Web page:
Between 2001 and October 2018, the U.S. and its allies dropped more than 290,000 bombs and missiles on other countries. This rain of terror has not stopped, for according to U.S. airpower statistics, from November 2018 to September 2019 the U.S. has now dropped another 6,811 bombs on Afghanistan and 7,889 on Iraq and Syria.

In Donald Trump’s first 32 months in office, he is responsible for dropping 17,100 bombs and missiles on Afghanistan and 48,941 on Iraq and Syria, an average of a bomb or missile every 20 minutes. Despite his endless promises to end these wars, Trump has instead been dropping more bombs and missiles on other countries than Bush II and Obama put together.

When Congress finally invoked the War Powers Act to extricate U.S. forces from the Saudi-led war on Yemen, Trump vetoed the bill.  The House has now attached that provision to the FY2020 NDAA military spending bill, but the Senate has not yet agreed to it and Trump may find another way to exclude it.

Even as Donald Trump rails against the military-industrial complex that “likes war” and sometimes sounds sincere in his desire to end these wars, he keeps hiring arms industry executives to run his foreign and military policy. His first defense secretary was General Dynamics board member and retired General James Mattis. Then he brought in Boeing’s Senior Vice President Patrick Shanahan as acting secretary of defense, and now Raytheon lobbyist Mike Esper as Secretary of Defense. Secretary of State Pompeo made his fortune as the co-founder of Thayer Aerospace. Trump boasts about being the best weapons salesman of all, touting his multi-billion dollar deals to provide the repressive Saudi regime with the weapons to commit crimes against humanity in Yemen.

And yet withdrawal from endless wars is one Trump campaign promise that Americans across the political spectrum hoped he would really fulfill. Tragically, like “drain the swamp” and other applause lines, Trump’s promises to end the “crazy, endless wars” have proven to be just another cynical ploy by this supremely cynical politician and con man.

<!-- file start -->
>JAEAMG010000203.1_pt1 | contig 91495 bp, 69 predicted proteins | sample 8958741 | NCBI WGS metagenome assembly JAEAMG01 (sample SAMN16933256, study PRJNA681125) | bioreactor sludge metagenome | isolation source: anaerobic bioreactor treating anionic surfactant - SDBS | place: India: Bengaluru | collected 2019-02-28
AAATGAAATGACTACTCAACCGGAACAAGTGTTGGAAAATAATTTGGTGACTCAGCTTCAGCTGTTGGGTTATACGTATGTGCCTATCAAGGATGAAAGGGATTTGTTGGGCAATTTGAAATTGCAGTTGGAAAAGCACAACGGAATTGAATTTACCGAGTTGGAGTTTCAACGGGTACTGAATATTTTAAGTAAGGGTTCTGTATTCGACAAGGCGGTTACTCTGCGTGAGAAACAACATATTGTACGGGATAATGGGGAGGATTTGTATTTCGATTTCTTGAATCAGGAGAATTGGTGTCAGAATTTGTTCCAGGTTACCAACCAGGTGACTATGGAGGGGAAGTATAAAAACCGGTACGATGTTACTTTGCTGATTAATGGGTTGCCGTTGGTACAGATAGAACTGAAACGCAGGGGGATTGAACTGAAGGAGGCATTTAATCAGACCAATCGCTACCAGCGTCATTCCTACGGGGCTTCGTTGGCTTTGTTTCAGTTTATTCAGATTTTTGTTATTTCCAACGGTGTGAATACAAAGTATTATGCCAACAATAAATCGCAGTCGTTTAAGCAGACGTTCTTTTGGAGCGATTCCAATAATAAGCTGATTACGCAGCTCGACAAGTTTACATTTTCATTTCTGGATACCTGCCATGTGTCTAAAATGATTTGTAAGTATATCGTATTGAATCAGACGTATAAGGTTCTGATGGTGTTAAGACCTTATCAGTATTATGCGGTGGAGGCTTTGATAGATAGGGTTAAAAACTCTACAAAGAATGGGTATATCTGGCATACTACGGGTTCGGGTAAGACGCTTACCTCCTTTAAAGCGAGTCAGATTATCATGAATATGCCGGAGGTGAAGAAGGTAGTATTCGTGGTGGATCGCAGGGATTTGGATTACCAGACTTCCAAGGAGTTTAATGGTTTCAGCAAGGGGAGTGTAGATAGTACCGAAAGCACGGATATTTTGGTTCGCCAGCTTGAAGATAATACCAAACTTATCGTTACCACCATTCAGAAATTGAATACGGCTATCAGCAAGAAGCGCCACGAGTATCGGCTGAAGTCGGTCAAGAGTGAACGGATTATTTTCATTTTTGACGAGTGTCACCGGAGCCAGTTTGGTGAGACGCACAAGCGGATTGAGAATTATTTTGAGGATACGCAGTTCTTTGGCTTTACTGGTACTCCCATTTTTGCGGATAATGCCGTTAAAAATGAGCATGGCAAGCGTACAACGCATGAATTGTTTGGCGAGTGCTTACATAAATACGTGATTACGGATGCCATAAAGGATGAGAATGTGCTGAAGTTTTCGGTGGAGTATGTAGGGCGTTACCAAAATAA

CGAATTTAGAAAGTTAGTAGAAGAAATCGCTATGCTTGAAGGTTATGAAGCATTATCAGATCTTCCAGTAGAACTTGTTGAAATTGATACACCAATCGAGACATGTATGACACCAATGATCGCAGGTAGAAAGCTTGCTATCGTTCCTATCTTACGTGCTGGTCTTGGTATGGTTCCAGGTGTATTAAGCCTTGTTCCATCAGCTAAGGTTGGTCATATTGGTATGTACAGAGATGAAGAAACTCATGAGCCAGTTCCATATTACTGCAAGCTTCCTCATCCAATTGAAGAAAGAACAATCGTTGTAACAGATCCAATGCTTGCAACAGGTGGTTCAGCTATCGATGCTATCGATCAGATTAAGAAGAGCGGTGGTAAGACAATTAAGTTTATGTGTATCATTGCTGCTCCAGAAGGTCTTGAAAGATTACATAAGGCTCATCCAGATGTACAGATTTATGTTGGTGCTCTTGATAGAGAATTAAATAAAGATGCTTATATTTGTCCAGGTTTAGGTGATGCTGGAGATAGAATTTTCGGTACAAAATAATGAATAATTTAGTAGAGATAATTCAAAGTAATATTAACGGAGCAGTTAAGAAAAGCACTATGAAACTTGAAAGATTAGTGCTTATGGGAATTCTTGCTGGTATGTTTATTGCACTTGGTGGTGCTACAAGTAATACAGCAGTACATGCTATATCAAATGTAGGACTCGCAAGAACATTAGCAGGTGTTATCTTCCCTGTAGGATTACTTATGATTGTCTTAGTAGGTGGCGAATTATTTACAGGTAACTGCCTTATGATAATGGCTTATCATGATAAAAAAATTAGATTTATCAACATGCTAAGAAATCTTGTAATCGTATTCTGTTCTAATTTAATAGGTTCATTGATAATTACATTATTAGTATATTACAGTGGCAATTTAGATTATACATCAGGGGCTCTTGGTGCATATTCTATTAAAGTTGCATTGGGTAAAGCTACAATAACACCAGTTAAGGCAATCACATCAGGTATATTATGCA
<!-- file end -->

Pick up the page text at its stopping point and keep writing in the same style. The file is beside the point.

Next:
The banal truism that ultimately defines Trump’s foreign policy is that actions speak louder than words. Behind the smokescreen of Trump’s alternating professions of faith to both sides on every issue, he always ends up rewarding the wealthy and powerful. His cronies in the arms industry are no exception.

Sober reflection leads us to conclude that Trump’s endless promises will not end the endless wars he has been waging and escalating, nor prevent the new ones he has threatened against North Korea, Venezuela and Iran. So it is up to the rest of us to grasp the horror, futility and criminality of the wars that three successive U.S. administrations have inflicted on the world and to organize effective political action to end them and prevent new ones.

We also need help from legitimate mediators from the UN and mutually trusted third parties to negotiate political and diplomatic solutions that U.S. leaders who are blinded by deeply ingrained militarism and persistent illusions of global military dominance cannot achieve by themselves.

In the real world, which does still exist beyond the fantasy world of Trump’s contradictory promises, that is how we will bring the troops home.

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Trump Declares Victory in China Trade War

Photograph Source: The White House from Washington, DC – Public Domain

Back in the late 1960s, when it was clear that the United States was losing in Vietnam, Vermont Senator George Aiken came up with the plan to declare victory and leave. It seems that Donald Trump has stolen the senator’s playbook.

While we don’t know much of the details of Trump’s partial deal with China, it seems almost certain that he has not won most of his demands. According to press accounts, China will commit to buy a large amount of U.S. agricultural products. This is a highly visible, but largely pointless victory for Trump.

All the major agricultural commodities, such as wheat, corn, soybeans, and beef, sell on massive world markets. If China commits to buying some amount from U.S. producers, for the most part, it will come at the expense of producers from other countries. It will not be an increase in world demand. This means that the displaced producers will be dumping their now surplus commodities on world markets, leaving the market price received by U.S. farmers little changed.

Anyhow, it was hardly a surprise to some of us that Trump would go the declare victory and leave route. My colleague at the Center for Economic and Policy Research, Mark Weisbrot, made exactly this predictiona couple of weeks ago, as did I, a few days earlier.

This outcome was easy to see. Trump could not care less about U.S.-China trade policy. He does care about not looking weak and he very much wants to be re-elected. The obvious answer is to say that he won. It doesn’t matter that he may have gotten almost nothing of what he demanded. His followers will believe him and when the media raise questions after seeing the deal, we all know the Trump response: FAKE NEWS.

Just as was the case with the U.S. in Vietnam, the trade war was not going well for Trump. Rather than going down, our overall trade deficit has been rising. This also has been the case with the countries that Trump designated as foes in his trade war.

In 2016, the last year of the Obama administration, the trade deficit was $518.8 billion, or 2.8 percent of GDP. The trade deficit expanded in both 2017 and 2018, reaching $638.2 billion in 2018, or 3.1 percent of GDP. It looks to come in slightly higher in 2019, with the deficit averaging $648.3 billion in the first half of 2019. This is clearly going the wrong way.